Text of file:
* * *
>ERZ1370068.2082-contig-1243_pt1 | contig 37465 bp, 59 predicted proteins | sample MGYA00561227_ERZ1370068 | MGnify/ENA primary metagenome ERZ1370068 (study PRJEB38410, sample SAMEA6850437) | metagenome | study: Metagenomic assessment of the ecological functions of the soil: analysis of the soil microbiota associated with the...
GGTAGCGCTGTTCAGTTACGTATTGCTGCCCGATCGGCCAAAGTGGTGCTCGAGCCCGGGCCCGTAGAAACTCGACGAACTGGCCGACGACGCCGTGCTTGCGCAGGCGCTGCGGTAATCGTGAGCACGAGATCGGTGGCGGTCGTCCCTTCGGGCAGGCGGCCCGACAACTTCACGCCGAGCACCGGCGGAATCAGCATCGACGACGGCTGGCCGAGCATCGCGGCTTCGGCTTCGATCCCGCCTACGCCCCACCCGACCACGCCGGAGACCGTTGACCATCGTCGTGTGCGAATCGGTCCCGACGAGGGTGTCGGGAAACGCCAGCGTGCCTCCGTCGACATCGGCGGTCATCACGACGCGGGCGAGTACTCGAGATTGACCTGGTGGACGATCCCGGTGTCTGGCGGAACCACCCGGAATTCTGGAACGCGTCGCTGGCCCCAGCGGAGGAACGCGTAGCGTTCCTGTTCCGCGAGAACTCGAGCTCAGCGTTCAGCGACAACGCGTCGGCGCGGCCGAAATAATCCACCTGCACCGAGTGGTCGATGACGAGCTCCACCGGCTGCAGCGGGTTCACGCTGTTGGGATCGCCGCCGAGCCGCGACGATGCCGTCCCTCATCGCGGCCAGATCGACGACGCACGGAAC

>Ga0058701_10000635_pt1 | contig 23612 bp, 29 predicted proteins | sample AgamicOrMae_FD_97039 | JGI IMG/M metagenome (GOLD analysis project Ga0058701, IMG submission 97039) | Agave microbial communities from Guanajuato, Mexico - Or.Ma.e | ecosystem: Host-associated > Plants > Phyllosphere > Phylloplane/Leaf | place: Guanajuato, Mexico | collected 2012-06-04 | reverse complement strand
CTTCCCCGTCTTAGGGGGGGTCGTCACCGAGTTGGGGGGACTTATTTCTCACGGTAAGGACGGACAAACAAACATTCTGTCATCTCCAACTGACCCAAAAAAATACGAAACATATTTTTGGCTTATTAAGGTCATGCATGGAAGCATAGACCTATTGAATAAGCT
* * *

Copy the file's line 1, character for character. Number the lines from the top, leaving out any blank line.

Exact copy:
>ERZ1370068.2082-contig-1243_pt1 | contig 37465 bp, 59 predicted proteins | sample MGYA00561227_ERZ1370068 | MGnify/ENA primary metagenome ERZ1370068 (study PRJEB38410, sample SAMEA6850437) | metagenome | study: Metagenomic assessment of the ecological functions of the soil: analysis of the soil microbiota associated with the...